COVID-19 Positive Tests per DayClick on graph for larger image.

This graph shows the daily (columns) and 7 day average (line) of positive tests reported.

Black Knight: National Mortgage Delinquency Rate Decreased in August

by Calculated Risk on 9/22/2021 04:34:00 PM

Note: At the beginning of the pandemic, the delinquency rate increased sharply (see table below).   Loans in forbearance are counted as delinquent in this survey, but those loans are not reported as delinquent to the credit bureaus.

From Black Knight: Black Knight: With Moratoria Lifted, Foreclosure Starts Edge Higher, But Still 80% Below Pre-Pandemic Levels; Delinquency Rate Falls to 4% For First Time Since Early 2020

The national delinquency rate on first lien mortgages fell to 4.00% in August, the lowest it’s been since pandemic-related impacts caused mortgage delinquencies to spike in early 2020

• Serious delinquencies – including those in active forbearance – fell by 108,000 from July and, though down by more than 1 million from last August, are still roughly 930,000 above pre-pandemic levels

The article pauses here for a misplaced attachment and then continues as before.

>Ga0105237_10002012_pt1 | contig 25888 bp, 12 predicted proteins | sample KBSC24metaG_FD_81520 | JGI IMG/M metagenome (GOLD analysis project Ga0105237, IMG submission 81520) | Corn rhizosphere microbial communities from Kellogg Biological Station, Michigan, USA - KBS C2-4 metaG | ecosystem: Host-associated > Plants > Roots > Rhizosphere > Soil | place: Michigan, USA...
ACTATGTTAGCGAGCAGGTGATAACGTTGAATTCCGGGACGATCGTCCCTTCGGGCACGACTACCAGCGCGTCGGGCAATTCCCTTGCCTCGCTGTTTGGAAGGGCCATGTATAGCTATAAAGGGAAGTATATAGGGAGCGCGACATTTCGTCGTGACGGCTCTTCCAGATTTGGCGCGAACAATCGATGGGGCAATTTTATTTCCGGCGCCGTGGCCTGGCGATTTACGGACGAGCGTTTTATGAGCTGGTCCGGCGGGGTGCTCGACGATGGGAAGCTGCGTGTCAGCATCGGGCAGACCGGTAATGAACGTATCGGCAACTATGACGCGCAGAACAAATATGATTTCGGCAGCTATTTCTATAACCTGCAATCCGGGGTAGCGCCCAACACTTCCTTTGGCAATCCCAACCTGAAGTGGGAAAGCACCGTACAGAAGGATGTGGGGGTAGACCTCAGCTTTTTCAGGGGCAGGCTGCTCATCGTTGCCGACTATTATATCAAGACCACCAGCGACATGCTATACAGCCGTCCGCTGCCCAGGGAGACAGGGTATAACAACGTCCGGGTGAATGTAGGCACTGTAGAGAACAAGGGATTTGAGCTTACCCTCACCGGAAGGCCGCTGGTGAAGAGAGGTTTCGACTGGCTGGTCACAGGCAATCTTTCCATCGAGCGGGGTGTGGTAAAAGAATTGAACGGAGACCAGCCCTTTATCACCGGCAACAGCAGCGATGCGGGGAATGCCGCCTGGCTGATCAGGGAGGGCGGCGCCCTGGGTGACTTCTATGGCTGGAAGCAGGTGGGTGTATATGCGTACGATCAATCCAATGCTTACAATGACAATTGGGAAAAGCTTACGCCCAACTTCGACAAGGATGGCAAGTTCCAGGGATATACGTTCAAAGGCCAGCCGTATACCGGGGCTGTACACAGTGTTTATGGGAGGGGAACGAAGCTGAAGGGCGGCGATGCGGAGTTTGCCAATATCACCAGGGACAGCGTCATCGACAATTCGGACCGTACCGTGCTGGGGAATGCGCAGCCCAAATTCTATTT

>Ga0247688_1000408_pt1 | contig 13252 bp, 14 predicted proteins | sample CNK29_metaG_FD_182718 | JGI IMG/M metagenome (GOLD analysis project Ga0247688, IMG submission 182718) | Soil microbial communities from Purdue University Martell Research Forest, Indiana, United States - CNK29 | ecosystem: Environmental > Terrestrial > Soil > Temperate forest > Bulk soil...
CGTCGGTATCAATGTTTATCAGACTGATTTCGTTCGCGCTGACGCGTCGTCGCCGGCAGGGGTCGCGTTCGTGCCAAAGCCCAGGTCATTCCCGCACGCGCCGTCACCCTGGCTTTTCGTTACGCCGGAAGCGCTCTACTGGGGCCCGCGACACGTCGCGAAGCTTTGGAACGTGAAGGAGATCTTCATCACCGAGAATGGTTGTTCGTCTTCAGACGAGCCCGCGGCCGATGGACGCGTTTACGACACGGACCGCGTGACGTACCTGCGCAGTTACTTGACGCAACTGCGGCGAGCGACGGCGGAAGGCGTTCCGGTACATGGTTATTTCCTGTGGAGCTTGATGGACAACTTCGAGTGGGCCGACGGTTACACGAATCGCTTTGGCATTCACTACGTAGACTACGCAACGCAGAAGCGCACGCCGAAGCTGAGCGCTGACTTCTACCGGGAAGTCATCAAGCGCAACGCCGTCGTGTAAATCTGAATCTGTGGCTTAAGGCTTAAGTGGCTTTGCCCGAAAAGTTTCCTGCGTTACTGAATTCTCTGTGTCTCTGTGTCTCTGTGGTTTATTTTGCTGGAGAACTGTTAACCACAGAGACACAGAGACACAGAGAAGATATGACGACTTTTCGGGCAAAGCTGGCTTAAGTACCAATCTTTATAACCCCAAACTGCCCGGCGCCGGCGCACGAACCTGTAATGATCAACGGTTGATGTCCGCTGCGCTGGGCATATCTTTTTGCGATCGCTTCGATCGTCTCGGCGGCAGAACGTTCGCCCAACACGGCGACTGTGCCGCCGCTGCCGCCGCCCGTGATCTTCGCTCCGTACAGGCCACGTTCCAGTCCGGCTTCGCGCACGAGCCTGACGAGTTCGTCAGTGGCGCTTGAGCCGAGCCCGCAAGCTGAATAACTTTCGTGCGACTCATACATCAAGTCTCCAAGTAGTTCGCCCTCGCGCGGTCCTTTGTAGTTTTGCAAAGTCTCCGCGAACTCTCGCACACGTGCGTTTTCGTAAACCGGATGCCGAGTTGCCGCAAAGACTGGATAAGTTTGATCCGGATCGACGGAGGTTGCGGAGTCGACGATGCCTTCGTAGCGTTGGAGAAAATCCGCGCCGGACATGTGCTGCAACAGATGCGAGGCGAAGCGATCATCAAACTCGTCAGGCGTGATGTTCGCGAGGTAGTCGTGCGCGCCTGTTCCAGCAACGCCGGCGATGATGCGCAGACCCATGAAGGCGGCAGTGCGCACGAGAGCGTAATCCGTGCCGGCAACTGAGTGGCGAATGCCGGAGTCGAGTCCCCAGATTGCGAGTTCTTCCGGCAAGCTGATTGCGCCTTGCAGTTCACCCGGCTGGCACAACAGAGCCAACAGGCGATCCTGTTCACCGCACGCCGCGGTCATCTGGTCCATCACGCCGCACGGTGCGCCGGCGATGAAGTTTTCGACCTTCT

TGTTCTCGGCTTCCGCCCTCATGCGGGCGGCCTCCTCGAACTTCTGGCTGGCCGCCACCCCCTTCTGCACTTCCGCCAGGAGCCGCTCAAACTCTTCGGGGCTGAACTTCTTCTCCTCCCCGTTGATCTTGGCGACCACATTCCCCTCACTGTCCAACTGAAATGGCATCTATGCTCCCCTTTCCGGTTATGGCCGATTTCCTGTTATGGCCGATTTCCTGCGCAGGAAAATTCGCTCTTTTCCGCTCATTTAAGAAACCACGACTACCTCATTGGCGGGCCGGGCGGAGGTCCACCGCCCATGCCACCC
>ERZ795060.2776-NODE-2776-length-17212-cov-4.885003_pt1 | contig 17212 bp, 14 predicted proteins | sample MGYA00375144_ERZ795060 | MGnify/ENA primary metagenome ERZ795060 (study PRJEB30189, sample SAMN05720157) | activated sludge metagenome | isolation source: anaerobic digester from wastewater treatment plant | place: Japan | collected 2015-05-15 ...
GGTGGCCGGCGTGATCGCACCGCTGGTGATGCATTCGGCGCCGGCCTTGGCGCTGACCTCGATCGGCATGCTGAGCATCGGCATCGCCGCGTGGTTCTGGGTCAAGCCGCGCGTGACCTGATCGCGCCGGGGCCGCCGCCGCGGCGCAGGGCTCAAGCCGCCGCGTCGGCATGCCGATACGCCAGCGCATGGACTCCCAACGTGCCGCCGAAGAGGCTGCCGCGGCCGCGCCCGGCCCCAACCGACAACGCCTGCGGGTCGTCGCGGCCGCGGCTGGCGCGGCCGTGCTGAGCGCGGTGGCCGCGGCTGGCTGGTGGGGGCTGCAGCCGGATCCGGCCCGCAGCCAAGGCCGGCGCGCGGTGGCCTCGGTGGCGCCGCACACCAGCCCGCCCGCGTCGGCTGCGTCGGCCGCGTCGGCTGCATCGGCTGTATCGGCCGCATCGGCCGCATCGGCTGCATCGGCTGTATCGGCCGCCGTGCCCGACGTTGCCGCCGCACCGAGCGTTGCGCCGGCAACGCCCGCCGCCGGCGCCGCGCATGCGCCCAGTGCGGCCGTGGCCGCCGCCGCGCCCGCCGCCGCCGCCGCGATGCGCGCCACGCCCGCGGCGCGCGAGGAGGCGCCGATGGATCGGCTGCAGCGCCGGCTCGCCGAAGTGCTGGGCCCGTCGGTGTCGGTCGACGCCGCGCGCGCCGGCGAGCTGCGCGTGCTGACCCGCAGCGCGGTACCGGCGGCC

• August’s 7,100 foreclosure starts represented the largest such volume in eight months after foreclosure moratoria on federally backed loans were lifted at the end of July

• Despite the increase – which was driven primarily by restarting the process on loans that had been in foreclosure prior to the moratoria – start volumes remain 80% below August 2019 levels

• Though the number of loans in active foreclosure saw the first monthly rise of 2021 (+2,000), volumes remain near record lows and are still down 44% (-97,000) from pre-pandemic levels

• Prepayment activity rose by nearly 9% in the month with interest rates – which have held below 3% in recent months – continuing to spur both refinance and purchase activity
emphasis added
According to Black Knight's First Look report, the percent of loans delinquent decreased 3.5% in August compared to July, and decreased 42% year-over-year.

The percent of loans in the foreclosure process increased 1.7% in August and were down 24% over the last year.

Black Knight reported the U.S. mortgage delinquency rate (loans 30 or more days past due, but not in foreclosure) was 4.00% in August, down from 4.14% in July.